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Opposition criticises proposed law on ‘origin of assets’

If Slovakia was a democratic state where justice and the courts function reliably, we would need no law on the origin of assets, said Peter Miššík, an MP for the Slovak Christian and Democratic Union (SDKÚ), as quoted by the SITA newswire.

If Slovakia was a democratic state where justice and the courts function reliably, we would need no law on the origin of assets, said Peter Miššík, an MP for the Slovak Christian and Democratic Union (SDKÚ), as quoted by the SITA newswire.

According to Miššík, the law providing measures against unlawfully gained assets proposed by the Justice Ministry, which the government is expected to pass on to the parliament on May 20, is absolutely ineffective and bad, as it does not touch the politicians who cannot prove the lawful origins of their assets.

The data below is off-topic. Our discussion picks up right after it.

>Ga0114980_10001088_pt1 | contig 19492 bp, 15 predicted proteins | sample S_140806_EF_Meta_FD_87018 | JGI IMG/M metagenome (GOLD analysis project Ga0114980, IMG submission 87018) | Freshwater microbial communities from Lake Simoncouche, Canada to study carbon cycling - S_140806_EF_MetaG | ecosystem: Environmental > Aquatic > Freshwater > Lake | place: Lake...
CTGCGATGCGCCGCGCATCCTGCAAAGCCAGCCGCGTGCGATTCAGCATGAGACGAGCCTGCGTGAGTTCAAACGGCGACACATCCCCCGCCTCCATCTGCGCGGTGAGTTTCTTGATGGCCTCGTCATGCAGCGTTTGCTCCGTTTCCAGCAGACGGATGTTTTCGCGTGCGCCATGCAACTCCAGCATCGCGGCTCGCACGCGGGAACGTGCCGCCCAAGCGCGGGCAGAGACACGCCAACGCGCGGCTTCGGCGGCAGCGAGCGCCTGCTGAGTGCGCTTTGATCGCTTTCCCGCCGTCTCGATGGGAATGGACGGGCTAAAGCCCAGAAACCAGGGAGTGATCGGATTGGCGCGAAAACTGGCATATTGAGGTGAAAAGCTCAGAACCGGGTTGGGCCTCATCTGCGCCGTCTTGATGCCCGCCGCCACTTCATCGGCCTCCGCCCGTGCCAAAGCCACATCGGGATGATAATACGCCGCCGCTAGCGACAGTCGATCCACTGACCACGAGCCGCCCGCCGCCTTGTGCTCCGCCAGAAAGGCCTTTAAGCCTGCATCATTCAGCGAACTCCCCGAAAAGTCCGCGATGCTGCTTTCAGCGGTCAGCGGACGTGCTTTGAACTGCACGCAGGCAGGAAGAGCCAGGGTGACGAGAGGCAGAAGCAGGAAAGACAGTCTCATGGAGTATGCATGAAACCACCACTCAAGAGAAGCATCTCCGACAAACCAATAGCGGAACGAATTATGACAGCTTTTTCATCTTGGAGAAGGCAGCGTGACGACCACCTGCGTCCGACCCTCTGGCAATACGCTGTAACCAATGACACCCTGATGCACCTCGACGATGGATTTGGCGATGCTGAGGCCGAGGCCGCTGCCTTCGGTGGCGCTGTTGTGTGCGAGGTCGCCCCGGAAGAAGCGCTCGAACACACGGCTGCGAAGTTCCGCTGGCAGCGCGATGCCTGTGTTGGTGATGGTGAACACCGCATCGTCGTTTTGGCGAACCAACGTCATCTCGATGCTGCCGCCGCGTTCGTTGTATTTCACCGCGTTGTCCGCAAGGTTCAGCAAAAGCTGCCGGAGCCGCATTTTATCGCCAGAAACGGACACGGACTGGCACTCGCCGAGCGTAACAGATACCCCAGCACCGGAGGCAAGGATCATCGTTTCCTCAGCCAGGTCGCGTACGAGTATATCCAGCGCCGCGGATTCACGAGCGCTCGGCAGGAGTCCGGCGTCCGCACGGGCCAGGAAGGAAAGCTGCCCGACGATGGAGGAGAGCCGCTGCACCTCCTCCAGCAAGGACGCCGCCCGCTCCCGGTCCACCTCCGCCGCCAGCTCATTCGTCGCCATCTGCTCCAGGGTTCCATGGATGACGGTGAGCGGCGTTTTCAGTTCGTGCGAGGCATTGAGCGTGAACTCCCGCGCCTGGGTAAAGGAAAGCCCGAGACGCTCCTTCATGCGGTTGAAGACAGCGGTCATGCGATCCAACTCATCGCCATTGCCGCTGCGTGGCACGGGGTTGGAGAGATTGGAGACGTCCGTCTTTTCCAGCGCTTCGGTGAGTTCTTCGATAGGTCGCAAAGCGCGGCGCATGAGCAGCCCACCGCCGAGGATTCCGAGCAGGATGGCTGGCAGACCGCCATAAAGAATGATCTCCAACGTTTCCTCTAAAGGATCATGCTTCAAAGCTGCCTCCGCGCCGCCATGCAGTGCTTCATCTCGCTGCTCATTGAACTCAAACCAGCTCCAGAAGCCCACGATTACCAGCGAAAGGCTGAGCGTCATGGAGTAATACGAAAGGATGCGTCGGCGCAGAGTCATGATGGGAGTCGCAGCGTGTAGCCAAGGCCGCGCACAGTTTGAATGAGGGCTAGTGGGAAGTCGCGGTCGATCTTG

“It’s a Phariseanism, it’s deceiving the public, it’s about making a making the tick, saying ‘yes, we’ve done something in this situation’,” Miššík said, adding that the proposal has nothing which would require politicians to prove the origin of their assets which would allow them to be sanctioned too, SITA wrote.

According to the proposal, the assets of people who gained their assets unlawfully through links to organised crime should belong to the state. It will affect people who have gained assets which are not in accordance with their official income and that was directly connected with organised crime or who had acquaintances with people from this environment. The law would also allow the police and the prosecutor to investigate people who lived in the same household or had some connections with the assets of the prosecuted persons. SITA

Compiled by Michaela Stanková from press reports
The Slovak Spectator cannot vouch for the accuracy of the information presented in its Flash News postings.

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